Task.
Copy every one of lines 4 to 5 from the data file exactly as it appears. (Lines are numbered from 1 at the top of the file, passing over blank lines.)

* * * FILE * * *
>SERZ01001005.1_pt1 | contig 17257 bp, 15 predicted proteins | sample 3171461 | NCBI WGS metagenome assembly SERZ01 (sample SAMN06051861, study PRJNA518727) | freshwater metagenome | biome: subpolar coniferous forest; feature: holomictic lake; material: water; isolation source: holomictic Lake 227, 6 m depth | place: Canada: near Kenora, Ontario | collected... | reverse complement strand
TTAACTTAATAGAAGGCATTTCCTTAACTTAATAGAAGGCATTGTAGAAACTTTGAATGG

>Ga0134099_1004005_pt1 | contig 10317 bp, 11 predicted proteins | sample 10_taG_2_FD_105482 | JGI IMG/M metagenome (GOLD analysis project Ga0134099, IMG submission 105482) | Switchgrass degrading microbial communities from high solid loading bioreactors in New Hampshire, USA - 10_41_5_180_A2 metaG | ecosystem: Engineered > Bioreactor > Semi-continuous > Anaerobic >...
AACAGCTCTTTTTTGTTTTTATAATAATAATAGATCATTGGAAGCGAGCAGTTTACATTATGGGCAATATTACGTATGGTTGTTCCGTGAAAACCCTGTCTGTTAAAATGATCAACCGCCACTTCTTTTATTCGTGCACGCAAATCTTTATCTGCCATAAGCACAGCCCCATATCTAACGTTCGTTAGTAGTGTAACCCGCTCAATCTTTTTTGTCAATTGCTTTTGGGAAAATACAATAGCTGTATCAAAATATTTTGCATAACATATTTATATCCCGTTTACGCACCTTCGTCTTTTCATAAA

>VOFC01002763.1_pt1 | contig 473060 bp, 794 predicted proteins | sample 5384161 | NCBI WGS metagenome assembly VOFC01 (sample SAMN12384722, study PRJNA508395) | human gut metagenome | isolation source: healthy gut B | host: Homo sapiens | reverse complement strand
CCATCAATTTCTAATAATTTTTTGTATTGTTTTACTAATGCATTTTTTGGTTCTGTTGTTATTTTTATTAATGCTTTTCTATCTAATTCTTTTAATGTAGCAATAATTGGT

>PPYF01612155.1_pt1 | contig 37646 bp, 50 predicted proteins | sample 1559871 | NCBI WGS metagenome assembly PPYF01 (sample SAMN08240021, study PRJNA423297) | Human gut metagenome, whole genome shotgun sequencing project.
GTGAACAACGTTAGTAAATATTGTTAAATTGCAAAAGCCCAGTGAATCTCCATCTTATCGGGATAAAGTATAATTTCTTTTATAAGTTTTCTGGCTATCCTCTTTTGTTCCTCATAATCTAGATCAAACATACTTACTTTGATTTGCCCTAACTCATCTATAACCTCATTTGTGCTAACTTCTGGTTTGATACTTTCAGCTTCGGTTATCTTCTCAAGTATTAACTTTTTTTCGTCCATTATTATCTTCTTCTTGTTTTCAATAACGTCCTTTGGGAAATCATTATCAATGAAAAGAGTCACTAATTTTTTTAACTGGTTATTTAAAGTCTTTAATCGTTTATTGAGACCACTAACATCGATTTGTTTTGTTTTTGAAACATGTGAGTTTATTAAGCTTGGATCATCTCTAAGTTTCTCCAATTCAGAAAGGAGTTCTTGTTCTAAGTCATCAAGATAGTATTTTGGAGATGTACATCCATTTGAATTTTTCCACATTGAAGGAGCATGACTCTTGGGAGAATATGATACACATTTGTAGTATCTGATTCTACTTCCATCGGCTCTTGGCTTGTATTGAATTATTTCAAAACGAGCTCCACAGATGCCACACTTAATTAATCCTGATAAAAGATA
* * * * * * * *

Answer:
AACAGCTCTTTTTTGTTTTTATAATAATAATAGATCATTGGAAGCGAGCAGTTTACATTATGGGCAATATTACGTATGGTTGTTCCGTGAAAACCCTGTCTGTTAAAATGATCAACCGCCACTTCTTTTATTCGTGCACGCAAATCTTTATCTGCCATAAGCACAGCCCCATATCTAACGTTCGTTAGTAGTGTAACCCGCTCAATCTTTTTTGTCAATTGCTTTTGGGAAAATACAATAGCTGTATCAAAATATTTTGCATAACATATTTATATCCCGTTTACGCACCTTCGTCTTTTCATAAA

>VOFC01002763.1_pt1 | contig 473060 bp, 794 predicted proteins | sample 5384161 | NCBI WGS metagenome assembly VOFC01 (sample SAMN12384722, study PRJNA508395) | human gut metagenome | isolation source: healthy gut B | host: Homo sapiens | reverse complement strand